Jump to content
BANGKOK
Pilotman

How Many Expats Have a Masters Degree and/or PhD (they are not using)

Recommended Posts

31 minutes ago, doctormann said:

First degree in Applied Physics, more than 50 years ago.

Varied scientific career, ending up in Nuclear Reprocessing - you don't need to ask where!

Took early retirement and went back to university to do a PhD in Nuclear Instrumentation Engineering - just because i wanted to - and I was getting sponsored as well so there was money in it.

No use to anyone now - far too old and brain has gone soft.

i was offered a university teaching post when I first came to Thailand but, frankly, it was just too much hassle so I never took it up.

 

your 'soft brain', which I am sure is not true, is probably better that 99% of the available 'talent' in Thailand right now. 

  • Like 1

Share this post


Link to post
Share on other sites

We all look to maybe trying teaching, but  a higher degree and experience mean that such qualified expats could make a much more effective contribution than just teaching English, or even within our speciality. Our use does not need to begin and end with teaching. Consultancy is obviously one area, mentoring, leading teams, pier reviews, supervision, one of stand alone projects; all should be possible, but aren't, not if you want to keep within the visa regulations.  

Share this post


Link to post
Share on other sites

I'm retired here, so my construction & roofing expertise is also, although I try help here on TV.

My awarded fellowship which took some 10 years gave me letters after my name and is regarded as a PHD in Asia but not in Europe.

I have try to help Thais to taking pride in the building finishing work to no avail the only one in 15 years was a Thai carpenter but he didn't need help his work was faultless so there are Thai persons about excellent at their work.

As for Thai pilots, engineering etc etc I would guess their trained in the west as I found many architects are. 

 

  • Like 2

Share this post


Link to post
Share on other sites
22 minutes ago, Neeranam said:

Why? It was a lot of money in 1990.

It was indeed. I left the military in 1991.

  • Like 1

Share this post


Link to post
Share on other sites

Law degree. Spent 10 years practicing law (Trial lawyer for a boutique firm). Retired at 37 and started traveling. At 50 came to Thailand and met my wife......been here since (16 years). Don't believe my law degree translates well into a career in Thailand...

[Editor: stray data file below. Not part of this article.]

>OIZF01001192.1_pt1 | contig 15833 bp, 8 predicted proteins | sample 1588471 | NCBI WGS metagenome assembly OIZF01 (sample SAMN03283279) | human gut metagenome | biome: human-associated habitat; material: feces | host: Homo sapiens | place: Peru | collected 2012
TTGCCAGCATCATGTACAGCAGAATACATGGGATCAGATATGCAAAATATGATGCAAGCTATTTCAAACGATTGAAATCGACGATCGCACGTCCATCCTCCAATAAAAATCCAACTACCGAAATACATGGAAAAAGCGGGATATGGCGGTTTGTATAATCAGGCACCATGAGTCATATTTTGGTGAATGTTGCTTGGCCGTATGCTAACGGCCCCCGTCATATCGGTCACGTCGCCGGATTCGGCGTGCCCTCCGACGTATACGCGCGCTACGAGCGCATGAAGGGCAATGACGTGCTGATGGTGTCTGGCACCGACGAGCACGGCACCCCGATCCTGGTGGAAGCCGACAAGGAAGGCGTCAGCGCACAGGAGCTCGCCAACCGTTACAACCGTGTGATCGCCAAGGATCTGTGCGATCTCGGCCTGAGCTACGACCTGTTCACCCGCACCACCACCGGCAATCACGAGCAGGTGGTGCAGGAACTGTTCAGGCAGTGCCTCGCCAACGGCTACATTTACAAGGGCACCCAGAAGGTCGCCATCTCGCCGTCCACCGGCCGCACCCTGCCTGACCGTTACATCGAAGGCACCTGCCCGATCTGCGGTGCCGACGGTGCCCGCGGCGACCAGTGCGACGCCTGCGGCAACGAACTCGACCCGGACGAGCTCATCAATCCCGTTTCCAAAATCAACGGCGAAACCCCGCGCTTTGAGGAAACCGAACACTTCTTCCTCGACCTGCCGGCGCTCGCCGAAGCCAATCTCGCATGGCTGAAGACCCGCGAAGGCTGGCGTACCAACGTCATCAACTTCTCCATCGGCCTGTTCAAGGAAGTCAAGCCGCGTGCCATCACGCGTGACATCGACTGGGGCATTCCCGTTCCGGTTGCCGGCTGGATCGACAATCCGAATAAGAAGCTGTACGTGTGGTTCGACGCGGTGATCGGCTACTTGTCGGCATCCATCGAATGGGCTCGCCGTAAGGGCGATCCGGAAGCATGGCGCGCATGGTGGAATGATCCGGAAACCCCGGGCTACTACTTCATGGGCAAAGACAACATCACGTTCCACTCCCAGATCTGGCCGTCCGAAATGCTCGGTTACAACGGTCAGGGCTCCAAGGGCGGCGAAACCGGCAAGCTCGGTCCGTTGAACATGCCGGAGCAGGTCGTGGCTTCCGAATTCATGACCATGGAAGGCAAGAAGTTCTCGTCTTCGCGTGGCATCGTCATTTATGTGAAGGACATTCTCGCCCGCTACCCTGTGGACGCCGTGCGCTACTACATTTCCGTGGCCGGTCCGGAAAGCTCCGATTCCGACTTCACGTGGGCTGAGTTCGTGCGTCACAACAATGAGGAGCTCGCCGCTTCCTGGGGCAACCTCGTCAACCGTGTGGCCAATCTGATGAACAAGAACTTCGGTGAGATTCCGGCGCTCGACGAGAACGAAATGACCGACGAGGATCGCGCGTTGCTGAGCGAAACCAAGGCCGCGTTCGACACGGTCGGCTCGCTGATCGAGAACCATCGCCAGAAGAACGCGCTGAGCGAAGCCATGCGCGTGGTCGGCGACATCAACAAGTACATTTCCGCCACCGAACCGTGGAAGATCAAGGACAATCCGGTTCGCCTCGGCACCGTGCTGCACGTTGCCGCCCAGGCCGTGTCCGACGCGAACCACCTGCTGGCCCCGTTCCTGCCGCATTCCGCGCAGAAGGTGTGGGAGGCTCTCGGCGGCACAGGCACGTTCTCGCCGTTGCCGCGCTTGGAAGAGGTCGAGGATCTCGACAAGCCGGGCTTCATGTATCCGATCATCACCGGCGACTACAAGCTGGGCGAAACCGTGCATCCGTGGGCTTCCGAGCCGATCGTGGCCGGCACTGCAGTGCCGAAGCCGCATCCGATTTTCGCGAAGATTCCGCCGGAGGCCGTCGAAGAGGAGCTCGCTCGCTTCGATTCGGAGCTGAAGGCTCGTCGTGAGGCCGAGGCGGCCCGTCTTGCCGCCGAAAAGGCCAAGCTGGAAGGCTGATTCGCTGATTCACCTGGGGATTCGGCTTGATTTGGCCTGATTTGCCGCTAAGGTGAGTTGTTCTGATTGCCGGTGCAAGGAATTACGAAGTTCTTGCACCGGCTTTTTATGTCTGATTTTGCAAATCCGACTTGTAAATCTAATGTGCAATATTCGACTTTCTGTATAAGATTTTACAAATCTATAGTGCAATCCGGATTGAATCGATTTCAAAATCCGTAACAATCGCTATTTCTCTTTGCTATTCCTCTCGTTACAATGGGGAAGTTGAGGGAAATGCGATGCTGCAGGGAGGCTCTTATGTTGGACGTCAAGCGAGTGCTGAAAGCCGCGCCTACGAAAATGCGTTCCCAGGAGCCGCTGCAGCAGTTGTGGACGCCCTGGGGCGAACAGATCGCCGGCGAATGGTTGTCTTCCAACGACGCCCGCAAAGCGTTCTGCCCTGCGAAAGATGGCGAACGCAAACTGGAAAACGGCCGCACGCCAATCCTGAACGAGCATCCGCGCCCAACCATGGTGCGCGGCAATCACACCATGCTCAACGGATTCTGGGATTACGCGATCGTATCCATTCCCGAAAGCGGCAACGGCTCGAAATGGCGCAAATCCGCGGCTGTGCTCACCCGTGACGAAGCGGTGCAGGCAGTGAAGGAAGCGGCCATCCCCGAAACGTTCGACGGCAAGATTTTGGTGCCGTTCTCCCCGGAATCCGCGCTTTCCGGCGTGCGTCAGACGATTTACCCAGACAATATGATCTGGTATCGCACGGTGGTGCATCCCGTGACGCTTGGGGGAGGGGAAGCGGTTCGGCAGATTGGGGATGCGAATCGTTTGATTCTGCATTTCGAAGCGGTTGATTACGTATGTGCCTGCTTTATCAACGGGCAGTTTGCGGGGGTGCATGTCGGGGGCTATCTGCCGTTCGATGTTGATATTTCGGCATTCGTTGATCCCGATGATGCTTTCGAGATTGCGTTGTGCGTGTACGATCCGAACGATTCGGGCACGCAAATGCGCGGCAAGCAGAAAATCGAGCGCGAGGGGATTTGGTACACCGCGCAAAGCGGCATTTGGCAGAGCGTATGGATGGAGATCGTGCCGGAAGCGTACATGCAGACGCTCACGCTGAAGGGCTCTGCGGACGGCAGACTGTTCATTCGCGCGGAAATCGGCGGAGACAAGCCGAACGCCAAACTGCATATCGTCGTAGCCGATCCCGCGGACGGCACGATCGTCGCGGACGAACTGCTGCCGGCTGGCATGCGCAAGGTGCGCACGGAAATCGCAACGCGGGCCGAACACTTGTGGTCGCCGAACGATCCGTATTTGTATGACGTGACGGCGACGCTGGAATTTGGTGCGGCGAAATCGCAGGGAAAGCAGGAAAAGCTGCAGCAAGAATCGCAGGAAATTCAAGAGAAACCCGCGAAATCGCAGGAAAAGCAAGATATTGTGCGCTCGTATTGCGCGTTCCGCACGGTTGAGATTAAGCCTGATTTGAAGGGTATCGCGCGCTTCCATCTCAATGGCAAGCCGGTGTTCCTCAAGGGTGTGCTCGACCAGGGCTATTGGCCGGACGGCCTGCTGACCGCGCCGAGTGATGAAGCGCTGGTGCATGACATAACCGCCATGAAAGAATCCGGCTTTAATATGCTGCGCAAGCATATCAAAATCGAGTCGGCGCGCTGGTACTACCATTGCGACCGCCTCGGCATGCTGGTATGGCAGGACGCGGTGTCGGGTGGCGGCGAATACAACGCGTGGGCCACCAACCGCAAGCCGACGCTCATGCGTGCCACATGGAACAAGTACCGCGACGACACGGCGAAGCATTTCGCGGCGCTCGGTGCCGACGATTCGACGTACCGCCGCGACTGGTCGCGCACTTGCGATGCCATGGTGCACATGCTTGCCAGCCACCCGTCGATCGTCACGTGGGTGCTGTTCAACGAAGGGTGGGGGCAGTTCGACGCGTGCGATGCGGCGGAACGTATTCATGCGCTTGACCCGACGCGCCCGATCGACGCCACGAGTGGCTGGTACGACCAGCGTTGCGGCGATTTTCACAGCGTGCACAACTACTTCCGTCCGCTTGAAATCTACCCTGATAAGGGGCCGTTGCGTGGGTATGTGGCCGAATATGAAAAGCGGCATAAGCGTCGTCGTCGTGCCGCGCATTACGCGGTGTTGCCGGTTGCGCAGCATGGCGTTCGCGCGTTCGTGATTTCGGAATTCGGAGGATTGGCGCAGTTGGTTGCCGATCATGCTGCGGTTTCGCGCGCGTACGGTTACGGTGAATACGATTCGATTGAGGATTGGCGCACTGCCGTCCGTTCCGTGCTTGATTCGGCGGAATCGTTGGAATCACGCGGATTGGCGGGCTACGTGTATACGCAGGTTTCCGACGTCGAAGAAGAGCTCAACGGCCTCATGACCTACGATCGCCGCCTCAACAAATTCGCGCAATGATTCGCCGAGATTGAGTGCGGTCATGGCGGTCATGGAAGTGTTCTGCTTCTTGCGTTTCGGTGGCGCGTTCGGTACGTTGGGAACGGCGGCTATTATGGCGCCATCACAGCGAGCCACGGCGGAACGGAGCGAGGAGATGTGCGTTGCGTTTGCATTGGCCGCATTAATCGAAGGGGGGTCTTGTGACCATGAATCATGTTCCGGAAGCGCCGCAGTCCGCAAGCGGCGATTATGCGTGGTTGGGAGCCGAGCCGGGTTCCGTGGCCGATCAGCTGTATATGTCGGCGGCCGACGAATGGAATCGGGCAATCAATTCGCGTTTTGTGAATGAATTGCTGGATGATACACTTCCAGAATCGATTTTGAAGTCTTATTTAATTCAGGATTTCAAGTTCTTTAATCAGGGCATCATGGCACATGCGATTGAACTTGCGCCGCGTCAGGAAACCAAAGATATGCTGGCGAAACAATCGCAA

• Like 2

Share this post


Link to post
Share on other sites
19 hours ago, norfolkandchance said:

It was indeed. I left the military in 1991.

 

I see, you have a chip on your shoulder about qualified people, so want to brag about your wealth, fair enough. 

Share this post


Link to post
Share on other sites
6 minutes ago, BangkokReady said:

It's a real shame.  Obviously it doesn't apply to everyone, but there must be many expats here that have superior education and work experience to average Thais and are a completely wasted resource.

The problem is that many expats are too lazy to learn the language of their adopted country. 

  • Like 2

Share this post


Link to post
Share on other sites
52 minutes ago, Lacessit said:

Many of them have helped you fulfill your deepest desires.

They were all paid.

If the Thais want to pay me, I'd probably feel a little more co-operative.

  • Haha 1

Share this post


Link to post
Share on other sites
51 minutes ago, Neeranam said:

Why? It was a lot of money in 1990.

I was figuring it was a long time ago, in 2013, before the current downturn, the most mediocre of drilling engineers was making 30k THB a day. Now everyone is unemployed and would be content to make 10k a day - swings and roundabouts!

  • Like 2

Share this post


Link to post
Share on other sites
15 minutes ago, Pilotman said:

Bit off topic, but Thai civil pilots and ATC Controllers, are fine, well qualified and competent.  Not so much with the Military pilots, who, if memory serves me right, were competent at the mechanics of flying , but not good at fighting the aircraft they were flying.  I mixed with them at "Red Flag" in the US, circa 1980s. They were taken out early, on every exercise they were involved in.  Their formation flying was atrocious, same with their ultra  low flying, which was a pre requisite for survival in Red Flag.  As far as I know, they never participated again.  That may have changed of course, its a long time ago.  

Yeah well when it comes to military, Thais as I see it only play amateur a friend of mine who came here from UK to train army said it was like a joke.

I guess Thai airways must have good

pilots to watch the the auto systems. 😂 😁

Share this post


Link to post
Share on other sites

Create an account or sign in to comment

You need to be a member in order to leave a comment

Create an account

Sign up for a new account in our community. It's easy!

Register a new account

Sign in

Already have an account? Sign in here.

Sign In Now

  • Recently Browsing   0 members

    No registered users viewing this page.

×
×
  • Create New...